Surgeons are too optimistic in both the length of life expectancy they offer and the benefit of the treatment believes Gawande. A doctor treating Gawande’s father suggested that post treatment Gawande Senior would soon be back on the tennis courts: in reality his tumour of the spine condemned him to a life of falls and the prospect of a quadriplegic future.  

Gawande’s challenging idea that patients should turn to palliative care earlier, rather than sacrificing quality of life to aggressive treatments, is backed by research as well as his own professional experience. In 2010 research at Massachusetts General Hospital looked at two groups of patients suffering from advanced metastatic small-cell lung cancer. Patients in the group receiving early palliative care group lived 11.6 months compared to 8.9 months for the standard group. More chemotherapy does not always mean more life.

High quality palliative care which not only aims to reduce the symptoms of the disease such as pain and nausea but also to cater for the patient’s emotional well-being improves the quality of life and results in less depression the New England Journal of Medicine reported (19th August 2010).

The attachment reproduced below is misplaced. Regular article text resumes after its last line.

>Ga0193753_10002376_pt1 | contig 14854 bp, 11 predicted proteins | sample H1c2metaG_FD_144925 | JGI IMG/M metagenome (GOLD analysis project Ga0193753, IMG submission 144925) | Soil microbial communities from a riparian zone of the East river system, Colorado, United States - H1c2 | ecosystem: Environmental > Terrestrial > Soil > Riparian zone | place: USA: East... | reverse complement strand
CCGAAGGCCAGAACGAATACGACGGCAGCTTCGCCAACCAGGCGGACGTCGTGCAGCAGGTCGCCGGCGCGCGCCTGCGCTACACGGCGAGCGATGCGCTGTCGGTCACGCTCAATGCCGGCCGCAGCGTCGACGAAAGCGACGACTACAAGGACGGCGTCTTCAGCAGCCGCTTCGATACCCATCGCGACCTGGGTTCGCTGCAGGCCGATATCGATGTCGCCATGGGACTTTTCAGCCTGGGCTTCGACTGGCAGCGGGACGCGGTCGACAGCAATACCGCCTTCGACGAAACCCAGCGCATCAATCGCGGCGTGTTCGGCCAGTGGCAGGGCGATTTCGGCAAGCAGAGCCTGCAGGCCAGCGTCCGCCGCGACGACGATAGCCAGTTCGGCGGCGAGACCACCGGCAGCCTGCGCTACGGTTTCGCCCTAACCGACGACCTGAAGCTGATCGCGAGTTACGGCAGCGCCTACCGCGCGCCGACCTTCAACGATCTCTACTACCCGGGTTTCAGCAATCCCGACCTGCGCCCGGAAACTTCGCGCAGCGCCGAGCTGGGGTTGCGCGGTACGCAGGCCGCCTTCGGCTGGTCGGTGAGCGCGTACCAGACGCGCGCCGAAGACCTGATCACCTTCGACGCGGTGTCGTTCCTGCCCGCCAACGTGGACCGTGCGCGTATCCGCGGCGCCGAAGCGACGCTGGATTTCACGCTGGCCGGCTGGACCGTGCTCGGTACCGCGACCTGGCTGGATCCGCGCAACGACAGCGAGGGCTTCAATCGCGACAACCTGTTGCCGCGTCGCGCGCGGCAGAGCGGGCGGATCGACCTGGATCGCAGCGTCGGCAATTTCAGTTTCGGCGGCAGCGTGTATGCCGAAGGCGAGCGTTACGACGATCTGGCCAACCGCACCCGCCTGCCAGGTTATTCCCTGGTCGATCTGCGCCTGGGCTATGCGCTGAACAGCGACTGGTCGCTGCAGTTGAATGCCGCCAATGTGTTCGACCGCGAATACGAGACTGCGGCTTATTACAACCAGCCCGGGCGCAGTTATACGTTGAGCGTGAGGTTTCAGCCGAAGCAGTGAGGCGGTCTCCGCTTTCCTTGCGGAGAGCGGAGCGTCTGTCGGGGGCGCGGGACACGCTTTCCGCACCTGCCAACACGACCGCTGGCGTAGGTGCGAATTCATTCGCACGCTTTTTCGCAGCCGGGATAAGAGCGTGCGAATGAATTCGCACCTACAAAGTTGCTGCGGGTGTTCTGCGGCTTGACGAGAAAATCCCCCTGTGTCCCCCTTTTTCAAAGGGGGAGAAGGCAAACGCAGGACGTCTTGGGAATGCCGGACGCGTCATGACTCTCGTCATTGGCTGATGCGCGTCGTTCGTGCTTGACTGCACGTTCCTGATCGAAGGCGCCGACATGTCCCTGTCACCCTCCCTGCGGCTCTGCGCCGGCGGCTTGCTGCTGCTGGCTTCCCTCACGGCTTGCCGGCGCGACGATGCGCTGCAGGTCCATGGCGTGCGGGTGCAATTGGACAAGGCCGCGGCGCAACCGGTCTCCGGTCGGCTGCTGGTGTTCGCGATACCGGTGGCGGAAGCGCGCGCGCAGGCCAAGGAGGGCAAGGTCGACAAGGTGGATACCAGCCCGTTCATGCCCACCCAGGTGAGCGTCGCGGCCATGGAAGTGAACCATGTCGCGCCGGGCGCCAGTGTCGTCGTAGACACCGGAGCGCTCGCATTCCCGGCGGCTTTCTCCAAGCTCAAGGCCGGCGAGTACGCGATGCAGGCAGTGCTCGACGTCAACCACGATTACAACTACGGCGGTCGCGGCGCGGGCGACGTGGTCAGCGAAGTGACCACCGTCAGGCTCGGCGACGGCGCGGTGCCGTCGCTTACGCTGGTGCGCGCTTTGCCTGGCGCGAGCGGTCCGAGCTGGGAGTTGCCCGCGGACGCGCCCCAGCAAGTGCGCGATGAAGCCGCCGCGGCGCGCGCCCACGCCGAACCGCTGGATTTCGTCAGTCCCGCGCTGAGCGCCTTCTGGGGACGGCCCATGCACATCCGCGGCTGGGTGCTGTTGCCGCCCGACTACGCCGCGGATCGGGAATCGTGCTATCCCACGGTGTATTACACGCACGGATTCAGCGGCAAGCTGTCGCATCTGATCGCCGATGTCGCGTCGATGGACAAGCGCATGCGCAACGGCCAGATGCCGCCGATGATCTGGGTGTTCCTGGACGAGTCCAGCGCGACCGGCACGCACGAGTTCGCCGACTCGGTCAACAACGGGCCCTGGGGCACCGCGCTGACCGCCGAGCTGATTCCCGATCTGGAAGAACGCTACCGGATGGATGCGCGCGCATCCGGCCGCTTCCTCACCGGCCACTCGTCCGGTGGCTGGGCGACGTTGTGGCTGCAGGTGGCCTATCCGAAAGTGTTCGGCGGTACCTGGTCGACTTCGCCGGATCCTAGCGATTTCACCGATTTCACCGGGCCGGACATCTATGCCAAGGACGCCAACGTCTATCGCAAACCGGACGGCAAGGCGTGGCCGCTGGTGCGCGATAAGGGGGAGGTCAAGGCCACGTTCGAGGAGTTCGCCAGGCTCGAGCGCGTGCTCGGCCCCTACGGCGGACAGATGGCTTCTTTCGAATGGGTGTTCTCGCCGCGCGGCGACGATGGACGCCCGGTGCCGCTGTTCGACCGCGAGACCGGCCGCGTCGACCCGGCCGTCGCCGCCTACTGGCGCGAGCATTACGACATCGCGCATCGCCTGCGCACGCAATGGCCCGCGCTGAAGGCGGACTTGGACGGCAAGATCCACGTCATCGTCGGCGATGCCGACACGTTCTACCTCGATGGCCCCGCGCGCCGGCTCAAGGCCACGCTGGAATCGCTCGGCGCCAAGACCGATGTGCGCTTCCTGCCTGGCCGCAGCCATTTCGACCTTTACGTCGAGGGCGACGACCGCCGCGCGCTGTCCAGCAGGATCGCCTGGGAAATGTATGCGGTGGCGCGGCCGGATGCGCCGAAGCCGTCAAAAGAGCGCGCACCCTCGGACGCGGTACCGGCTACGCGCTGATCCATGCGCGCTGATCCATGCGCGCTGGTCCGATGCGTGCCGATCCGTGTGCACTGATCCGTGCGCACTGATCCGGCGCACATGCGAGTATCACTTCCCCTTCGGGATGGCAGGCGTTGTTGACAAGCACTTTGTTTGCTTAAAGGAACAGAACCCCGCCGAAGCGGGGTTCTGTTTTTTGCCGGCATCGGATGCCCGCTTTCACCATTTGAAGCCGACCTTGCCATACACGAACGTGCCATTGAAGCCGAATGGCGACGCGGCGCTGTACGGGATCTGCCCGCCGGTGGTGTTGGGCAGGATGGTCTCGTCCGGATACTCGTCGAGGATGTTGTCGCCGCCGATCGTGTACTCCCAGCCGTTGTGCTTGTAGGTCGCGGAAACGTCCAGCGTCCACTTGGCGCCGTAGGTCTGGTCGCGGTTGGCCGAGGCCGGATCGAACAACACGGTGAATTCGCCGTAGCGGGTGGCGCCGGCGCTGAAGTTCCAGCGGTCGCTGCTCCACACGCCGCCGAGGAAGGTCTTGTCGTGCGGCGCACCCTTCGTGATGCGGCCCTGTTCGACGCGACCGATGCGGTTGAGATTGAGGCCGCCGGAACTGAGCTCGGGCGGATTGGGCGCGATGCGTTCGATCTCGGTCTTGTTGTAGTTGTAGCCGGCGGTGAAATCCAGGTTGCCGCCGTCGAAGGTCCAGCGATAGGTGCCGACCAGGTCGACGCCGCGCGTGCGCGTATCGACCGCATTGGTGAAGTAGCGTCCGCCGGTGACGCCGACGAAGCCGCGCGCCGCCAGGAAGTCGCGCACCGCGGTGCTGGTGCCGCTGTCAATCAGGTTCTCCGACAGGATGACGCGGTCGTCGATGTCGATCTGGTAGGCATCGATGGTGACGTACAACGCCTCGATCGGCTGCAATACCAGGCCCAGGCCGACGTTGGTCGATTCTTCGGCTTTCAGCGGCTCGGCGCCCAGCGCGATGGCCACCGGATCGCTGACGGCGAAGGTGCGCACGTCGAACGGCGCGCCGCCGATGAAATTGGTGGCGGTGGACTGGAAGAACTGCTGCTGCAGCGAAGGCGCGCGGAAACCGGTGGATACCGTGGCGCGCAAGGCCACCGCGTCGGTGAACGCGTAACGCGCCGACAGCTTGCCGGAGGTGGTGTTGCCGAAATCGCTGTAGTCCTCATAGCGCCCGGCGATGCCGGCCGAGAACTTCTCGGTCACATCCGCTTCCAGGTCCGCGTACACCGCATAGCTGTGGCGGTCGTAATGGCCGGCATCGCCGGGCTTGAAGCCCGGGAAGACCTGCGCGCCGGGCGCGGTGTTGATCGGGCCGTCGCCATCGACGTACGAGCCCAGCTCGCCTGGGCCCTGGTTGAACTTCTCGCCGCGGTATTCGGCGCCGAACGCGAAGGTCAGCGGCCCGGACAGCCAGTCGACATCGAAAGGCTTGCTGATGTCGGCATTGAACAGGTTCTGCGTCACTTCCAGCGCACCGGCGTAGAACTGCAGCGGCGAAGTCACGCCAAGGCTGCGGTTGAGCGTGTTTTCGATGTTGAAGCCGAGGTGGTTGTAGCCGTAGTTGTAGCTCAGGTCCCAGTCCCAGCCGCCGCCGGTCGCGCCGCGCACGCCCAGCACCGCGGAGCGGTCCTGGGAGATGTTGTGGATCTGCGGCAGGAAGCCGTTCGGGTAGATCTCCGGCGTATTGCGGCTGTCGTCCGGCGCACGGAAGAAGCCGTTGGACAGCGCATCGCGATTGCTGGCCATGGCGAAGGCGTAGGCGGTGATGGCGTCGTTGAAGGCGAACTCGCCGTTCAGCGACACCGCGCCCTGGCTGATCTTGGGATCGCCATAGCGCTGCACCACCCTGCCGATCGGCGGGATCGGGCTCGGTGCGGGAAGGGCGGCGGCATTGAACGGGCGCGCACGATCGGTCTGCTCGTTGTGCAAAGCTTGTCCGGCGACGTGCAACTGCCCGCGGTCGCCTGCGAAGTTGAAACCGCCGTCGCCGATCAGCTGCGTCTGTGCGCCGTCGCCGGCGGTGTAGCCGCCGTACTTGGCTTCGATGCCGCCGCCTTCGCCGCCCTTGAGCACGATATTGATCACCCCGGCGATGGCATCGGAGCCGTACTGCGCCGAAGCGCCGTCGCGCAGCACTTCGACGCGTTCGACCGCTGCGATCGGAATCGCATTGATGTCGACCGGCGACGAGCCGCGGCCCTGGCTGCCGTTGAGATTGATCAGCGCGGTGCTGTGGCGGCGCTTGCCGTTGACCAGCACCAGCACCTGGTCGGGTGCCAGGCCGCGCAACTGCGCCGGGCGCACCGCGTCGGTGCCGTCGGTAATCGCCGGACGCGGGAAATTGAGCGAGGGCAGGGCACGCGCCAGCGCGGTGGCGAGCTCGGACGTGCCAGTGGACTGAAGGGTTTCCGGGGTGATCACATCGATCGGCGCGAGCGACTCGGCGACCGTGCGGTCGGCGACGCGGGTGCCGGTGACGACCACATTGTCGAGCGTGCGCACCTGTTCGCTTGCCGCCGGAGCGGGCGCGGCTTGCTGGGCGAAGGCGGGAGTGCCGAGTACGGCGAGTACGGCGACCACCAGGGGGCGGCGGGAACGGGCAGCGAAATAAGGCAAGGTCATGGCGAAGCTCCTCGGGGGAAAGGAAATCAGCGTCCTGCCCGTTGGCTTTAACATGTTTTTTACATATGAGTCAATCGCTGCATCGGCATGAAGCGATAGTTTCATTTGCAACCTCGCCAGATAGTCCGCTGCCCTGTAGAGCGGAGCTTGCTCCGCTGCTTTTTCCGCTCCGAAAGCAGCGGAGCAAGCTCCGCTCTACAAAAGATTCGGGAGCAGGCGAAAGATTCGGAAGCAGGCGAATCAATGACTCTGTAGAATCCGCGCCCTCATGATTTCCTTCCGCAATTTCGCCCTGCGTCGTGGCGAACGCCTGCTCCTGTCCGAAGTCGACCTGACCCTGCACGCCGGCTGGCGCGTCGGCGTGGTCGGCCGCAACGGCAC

Too often medical professionals take the easy option, backed by the active militaristic language, of burning and cutting away at the disease. Gawande’s book, not an uneasy read with its harrowing case studies, provides examples of where patients have benefitted from frank discussions. Doctors have admitted that treatments may not be successful, have been honest on how life-limiting invasive treatments may prove to be.

When asked what his minimum expectations from life were one patient said life would be worth living if he could watch football and eat chocolate ice-cream. But many patients do not wish to be resuscitated or receive further life-prolonging treatment if they would become utterly dependent on care.

Discovering what a patient wants cannot be achieved in a five minute conversation with an untrained doctor Gawande argues. Patients need time to be helped through a process to come to terms with the extent of their illness and what they want from their remaining days. Understanding the finitude of time helps patients to make the most of their last weeks, prioritising time with family and friends, putting their affairs in order.

Ultimately we must accept that we are mortal and prepare for the arrival of declining health. It would be wise to think ahead, to identify priorities for our final months and to consider how much we are prepared to suffer. Of course this is an ongoing process as we age and our circumstances change. We should consider whether to gamble with treatments that may actually be life-shortening, to discuss our wishes with our loved ones before pain, drugs and emotions impede our ability to think clearly on a difficult dilemma.

Being Mortal by Atul Gawande is available through Amazon as a book or for download.